With yesterday’s release of iOS 7 and hence Sprite Kit, many cocos2d developers will face this question sooner or later: switch to Sprite Kit or Kobold Kit or stick with cocos2d-iphone or perhaps move on to cocos2d-x?
I’ll give you some guidance and things to consider …
Sprite Kit / Kobold Kit
Sprite Kit made quite the splash. There are new tutorials coming out by the minute. Two books will be available within days after release. Several high profile tutorial & starterkit authors have jumped on the bandwagon. Tool developers are hard at work adding Sprite Kit support. Instructors are already offering new mobile game development courses based on Sprite Kit. Heck I even started a new game engine based on Sprite Kit: Kobold Kit.
With almost everyone jumping ship, it seems a safe bet to jump ship, too. You’re guaranteed to get excellent documentation from Apple, plus a stability of the framework until at least iOS 7.1 and even then Apple is known to carry on supporting deprecated methods for several versions. It’s easy to learn, and once learned you won’t be thrown off guard by new releases. And the developer community will soon surpass that of cocos2d-iphone.
For beginning and intermediate developers there should be no second question about using Sprite Kit. It’s easy to learn and use, it has everything you’ll need, plus the stuff in Kobold Kit in case you do miss something – tilemaps for instance. New projects are created with developer-friendly ARC memory management, something cocos2d won’t do until v3.0.
Seasoned developers familiar with OpenGL and shader programming will not be so easily convinced, because Sprite Kit currently offers no way of adding custom GL code. However, peeking into the private API of the SpriteKit.framework you’ll find, among others, a SKOpenGLNode plus tilemap and bitmap font nodes. Perhaps these are a future addition, or perhaps they’re just for testing.
Either way, many OpenGL effects can also be achieved in Sprite Kit by simply applying Core Image filters to parts of the scene or a texture. So it’s not completely static, and in fact applying visual effects has never been more approachable in a 2D renderer made for game development.
Sprite Kit runs on iOS 7 and Mac OS X 10.9. While some see the requirement of the latest OS as a disadvantage, it really won’t be anymore a couple months from now. Given how long it takes to make a decent game if you were to start now, it means you can safely ignore this “disadvantage”. And Apportable is hard at work making Sprite Kit apps portable to Android.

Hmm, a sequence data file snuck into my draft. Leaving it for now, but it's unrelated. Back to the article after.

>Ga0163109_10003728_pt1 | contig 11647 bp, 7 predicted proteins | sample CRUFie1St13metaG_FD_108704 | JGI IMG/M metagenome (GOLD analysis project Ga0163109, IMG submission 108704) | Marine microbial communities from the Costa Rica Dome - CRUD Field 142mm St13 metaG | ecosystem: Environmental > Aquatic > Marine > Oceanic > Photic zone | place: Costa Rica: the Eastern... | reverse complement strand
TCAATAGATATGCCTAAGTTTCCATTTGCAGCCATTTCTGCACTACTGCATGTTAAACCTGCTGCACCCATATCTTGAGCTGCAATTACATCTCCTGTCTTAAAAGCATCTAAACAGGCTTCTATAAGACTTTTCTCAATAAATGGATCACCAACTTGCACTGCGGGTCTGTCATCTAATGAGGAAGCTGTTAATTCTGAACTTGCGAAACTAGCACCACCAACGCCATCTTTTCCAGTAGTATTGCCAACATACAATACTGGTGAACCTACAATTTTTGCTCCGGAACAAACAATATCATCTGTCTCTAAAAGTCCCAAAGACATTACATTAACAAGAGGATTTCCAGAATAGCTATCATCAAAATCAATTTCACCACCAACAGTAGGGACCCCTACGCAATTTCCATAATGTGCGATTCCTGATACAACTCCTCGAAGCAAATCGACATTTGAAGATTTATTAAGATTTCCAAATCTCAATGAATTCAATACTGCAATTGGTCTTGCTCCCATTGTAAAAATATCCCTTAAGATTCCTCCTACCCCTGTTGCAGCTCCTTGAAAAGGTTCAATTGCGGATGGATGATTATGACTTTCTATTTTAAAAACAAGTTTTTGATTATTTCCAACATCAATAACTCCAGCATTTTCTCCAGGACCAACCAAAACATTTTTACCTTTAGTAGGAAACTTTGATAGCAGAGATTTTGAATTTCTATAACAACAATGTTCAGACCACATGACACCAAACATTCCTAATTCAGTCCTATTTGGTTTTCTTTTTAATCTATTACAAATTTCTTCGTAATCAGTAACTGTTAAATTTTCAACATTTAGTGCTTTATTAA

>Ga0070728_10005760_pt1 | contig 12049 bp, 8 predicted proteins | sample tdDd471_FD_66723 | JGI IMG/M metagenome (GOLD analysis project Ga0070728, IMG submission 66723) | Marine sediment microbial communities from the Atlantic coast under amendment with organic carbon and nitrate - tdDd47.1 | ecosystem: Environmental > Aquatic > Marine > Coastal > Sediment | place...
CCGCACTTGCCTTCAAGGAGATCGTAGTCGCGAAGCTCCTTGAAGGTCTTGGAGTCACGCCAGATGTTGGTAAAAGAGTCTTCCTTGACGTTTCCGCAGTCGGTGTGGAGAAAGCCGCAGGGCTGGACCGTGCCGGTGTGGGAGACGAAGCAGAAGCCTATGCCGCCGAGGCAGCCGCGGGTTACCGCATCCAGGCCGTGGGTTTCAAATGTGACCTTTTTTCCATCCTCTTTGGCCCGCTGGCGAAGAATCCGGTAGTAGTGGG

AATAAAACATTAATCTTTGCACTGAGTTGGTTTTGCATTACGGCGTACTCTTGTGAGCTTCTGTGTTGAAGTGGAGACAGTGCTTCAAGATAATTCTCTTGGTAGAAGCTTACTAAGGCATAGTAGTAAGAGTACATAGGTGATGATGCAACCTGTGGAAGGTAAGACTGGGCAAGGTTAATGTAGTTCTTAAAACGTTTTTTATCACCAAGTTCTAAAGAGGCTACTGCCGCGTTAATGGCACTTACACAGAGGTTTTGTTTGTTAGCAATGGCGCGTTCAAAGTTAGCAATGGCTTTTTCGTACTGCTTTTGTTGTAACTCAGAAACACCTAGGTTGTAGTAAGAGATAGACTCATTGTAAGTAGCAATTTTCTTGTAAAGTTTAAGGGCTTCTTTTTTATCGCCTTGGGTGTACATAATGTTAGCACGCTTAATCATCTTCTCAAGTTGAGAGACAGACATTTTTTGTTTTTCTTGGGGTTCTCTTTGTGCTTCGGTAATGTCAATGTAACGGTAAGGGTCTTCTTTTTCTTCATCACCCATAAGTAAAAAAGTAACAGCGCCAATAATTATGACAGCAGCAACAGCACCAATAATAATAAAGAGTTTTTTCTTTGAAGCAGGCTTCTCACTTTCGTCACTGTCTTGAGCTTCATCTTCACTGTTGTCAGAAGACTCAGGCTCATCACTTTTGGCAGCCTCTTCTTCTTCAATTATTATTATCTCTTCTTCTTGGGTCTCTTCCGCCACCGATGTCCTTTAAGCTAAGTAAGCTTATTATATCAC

Summary: Unless you absolutely have to write OpenGL code or custom shaders, Sprite Kit is a safe bet. Even if you want the option to deploy to Android.
Cocos2d-iphone is the top dog – for now. You can’t really go wrong with it, at least not with v2.1. That is, if you don’t mind fixing many odd project details (including not supporting ARC out of the box) and build issues due to non-default build settings and problems caused by tutorials because they’re typically outdated, targeting older cocos2d-iphone versions. Those are not serious issues for experienced developers, but frequently are frustrating showstoppers for beginning developers.
I fixed many of these issues in Kobold2D (free) and provide a mature MVC architecture for experienced developers with KoboldTouch. But I won’t continue to support Kobold2D, and KoboldTouch is actually a framework on top of cocos2d.
Cocos2d has some odd runtime behavior that ought to be warned about. For example unlike Sprite Kit true type font labels incur a huge performance penalty when the string changes. And the default tilemap renderer is limited to 65k tiles, and it’s always rendering the entire map resulting in gruesome performance issues. The physics integration is half-baked, giving you a sprite with physics body but leaving memory management of the C/C++ body up to you.
Sprite Kit was a catalyst for cocos2d-iphone to start developing the version 3 with the lead developer refocusing on cocos2d-x. We won’t know where exactly cocos2d-iphone v3 is heading and when it will be production-ready until way into 2014. Until then v2.1 remains as a project with dust mites and little to offer over Sprite Kit, except for being open source and enabling you to write OpenGL code and shaders.